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Improving Your Credit Score

If you’re thinking about buying a home, improving your credit score before you apply for a home loan is a good idea. Lenders will pull your financial history when evaluating your credit worthiness, so it’s smart to pull your own report first, before you find your dream home.

As you begin the process of improving your credit score, keep in mind that it will not be a quick process. Remember that it takes time to build a credit history and it will take time to repair it, too. Take time now to review your credit history and follow these quick tips for improving your credit score.

Review your credit report for accuracy

Request a credit report from each of the three credit reporting agencies. They will each send you one free report per year. If you are thinking of buying a home in the very near future, pull your reports and review them immediately for errors. Go over each report with a fine-tooth comb to make sure the information reported is accurate. Things to look for include verifying your personal information is correct, including your name, date of birth, and social security number. Additionally, confirm that your current accounts are accurately reported, and that resolved accounts are reflected accurately. It’s also incredibly important to confirm that you recognize every entry on your report. Make sure that everything on the report is yours and if it’s not, dispute the debt with all three agencies. Once the disputed debt is removed, you may see your credit score improve quickly.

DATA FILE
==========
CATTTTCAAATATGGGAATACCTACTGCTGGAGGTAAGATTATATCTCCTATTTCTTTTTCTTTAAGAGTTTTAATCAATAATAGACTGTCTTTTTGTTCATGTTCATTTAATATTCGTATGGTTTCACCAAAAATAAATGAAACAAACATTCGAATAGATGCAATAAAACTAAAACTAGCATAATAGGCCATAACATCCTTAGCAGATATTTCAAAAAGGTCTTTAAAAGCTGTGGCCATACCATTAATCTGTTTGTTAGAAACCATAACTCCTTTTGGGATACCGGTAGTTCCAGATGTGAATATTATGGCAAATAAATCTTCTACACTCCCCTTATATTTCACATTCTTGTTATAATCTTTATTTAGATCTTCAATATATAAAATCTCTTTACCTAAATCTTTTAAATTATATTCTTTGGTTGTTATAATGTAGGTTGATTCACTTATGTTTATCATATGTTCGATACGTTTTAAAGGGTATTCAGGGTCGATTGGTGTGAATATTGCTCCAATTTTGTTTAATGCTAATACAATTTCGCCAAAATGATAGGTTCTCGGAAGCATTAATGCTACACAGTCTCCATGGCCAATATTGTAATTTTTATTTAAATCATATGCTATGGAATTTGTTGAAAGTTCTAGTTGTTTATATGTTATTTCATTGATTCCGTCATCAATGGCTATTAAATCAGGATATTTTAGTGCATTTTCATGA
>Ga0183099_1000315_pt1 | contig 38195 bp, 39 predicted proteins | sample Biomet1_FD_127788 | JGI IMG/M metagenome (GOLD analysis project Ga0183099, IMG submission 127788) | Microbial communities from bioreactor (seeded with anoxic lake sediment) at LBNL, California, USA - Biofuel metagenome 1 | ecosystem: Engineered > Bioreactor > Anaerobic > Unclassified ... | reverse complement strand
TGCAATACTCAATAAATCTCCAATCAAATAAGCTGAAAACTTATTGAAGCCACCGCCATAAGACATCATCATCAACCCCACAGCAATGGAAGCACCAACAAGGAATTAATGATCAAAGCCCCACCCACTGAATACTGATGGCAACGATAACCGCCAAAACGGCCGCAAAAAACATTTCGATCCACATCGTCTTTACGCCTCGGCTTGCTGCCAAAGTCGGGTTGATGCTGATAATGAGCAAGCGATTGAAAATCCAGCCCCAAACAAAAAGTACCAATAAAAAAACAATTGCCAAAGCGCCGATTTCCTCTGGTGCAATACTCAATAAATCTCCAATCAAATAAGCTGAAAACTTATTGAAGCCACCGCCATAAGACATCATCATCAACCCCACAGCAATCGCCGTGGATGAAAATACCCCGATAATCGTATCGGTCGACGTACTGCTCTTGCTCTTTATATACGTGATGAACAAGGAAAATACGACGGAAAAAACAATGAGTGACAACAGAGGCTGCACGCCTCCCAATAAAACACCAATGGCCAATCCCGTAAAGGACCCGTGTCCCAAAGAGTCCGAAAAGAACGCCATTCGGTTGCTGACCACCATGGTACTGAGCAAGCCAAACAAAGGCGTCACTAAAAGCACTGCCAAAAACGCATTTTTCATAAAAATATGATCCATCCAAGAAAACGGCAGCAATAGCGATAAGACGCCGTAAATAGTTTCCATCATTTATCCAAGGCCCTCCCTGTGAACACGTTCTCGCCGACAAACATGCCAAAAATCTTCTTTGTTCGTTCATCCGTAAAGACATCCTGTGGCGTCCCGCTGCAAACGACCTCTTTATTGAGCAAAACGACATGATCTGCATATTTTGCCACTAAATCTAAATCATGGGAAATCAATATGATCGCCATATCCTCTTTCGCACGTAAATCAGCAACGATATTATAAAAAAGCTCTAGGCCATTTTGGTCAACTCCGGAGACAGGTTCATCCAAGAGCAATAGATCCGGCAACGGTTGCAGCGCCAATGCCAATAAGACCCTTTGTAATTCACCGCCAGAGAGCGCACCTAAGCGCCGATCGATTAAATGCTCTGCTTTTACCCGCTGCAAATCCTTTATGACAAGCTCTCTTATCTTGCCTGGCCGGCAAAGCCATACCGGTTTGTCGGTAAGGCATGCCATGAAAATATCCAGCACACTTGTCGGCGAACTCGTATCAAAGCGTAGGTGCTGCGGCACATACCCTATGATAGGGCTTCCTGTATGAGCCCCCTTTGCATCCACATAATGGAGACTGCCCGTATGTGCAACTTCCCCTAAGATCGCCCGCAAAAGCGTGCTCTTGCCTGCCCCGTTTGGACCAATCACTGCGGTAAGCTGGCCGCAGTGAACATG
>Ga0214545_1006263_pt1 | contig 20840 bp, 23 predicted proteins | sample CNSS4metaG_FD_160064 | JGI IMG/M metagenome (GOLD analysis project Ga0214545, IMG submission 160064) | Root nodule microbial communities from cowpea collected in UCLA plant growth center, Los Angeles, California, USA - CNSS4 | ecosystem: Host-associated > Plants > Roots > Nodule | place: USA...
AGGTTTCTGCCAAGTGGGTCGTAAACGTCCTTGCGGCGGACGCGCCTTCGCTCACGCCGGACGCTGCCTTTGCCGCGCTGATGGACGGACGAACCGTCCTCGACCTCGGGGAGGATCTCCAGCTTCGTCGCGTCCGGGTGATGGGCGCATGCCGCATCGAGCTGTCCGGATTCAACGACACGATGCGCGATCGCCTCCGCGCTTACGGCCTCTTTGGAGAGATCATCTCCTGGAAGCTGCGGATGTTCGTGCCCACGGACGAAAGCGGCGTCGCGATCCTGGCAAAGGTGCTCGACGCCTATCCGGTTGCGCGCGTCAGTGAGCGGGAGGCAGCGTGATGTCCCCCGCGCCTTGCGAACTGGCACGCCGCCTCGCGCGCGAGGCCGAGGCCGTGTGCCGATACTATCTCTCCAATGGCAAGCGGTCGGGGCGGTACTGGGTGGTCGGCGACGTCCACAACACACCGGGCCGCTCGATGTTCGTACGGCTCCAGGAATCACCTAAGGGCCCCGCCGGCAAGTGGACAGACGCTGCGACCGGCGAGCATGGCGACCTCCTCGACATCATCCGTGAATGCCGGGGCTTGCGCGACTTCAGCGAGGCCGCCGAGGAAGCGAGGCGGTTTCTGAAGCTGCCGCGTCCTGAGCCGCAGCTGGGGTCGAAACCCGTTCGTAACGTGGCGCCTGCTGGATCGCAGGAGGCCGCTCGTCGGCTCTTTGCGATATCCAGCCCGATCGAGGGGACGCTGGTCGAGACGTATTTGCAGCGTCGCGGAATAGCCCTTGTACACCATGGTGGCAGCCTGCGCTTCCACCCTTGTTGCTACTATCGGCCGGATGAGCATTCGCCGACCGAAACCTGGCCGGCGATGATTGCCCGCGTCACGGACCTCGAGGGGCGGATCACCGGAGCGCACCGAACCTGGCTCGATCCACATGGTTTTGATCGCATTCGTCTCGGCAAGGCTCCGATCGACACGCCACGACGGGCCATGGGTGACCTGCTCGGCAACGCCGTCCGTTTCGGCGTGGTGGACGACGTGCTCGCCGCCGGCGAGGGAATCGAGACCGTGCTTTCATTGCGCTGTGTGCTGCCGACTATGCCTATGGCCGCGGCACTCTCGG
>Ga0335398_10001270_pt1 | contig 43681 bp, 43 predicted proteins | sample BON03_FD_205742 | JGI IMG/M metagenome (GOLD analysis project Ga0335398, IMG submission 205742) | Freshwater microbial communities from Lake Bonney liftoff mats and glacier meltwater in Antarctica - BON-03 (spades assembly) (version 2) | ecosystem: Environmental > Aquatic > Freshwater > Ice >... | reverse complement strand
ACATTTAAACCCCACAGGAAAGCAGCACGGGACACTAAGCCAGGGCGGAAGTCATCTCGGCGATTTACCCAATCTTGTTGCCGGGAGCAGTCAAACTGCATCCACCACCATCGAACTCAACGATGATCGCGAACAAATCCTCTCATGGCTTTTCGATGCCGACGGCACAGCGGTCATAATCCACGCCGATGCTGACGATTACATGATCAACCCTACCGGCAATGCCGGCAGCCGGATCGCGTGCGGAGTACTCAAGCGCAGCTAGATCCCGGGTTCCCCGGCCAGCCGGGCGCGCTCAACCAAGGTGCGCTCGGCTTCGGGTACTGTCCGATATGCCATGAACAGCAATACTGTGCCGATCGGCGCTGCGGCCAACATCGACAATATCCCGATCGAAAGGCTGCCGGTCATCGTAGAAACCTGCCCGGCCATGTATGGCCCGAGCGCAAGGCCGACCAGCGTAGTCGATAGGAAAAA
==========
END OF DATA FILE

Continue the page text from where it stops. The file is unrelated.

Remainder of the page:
Make a plan for improving your credit score

If your report shows late payments, clean them up. Try to bring all your bills current, and then get organized. Start by making sure that you’re scheduling payment due dates around your payroll schedule. Set up revolving payments when you can and then make sure that funds are available to cover the payments when they’re due. If you have collection accounts on your report, contact the collector listed on your report and ask if they will stop reporting the debt if you make payment in full. If they agree, make sure that you get their agreement in writing before making the payment. Check your report for old information. Federal laws limit the amount of time that bankruptcies and foreclosures can impact your credit.

Eliminate nuisance credit card balances

If you have balances on a number of credit cards, consider paying them off and using only one or two cards for your purchases. Paying down credit card debt will help in improving your credit score. The credit history of using and paying revolving credit balances adds to your credit age, and the stronger that payment history, the better it reflects on your credit score.

Pay all your bills on time

The largest ingredient in your credit report is your every day, month-to-month management of paying bills. That means all bills. Utilities, mortgages, car payments, credit cards, everything, including library dues! If you’re planning to save for a large purchase, don’t let yourself fall behind on small bills. Those monthly bills are the meat and potatoes of your credit and improving your credit score means staying on top of them all.

It’s going to take time to take control of your finances, and it’s not going to always be easy. Improving your credit score starts with finding out what’s in your report and then reigning in control. Focus on your spending habits like a laser and in good time, your credit score will pay you  back with favorable opportunities.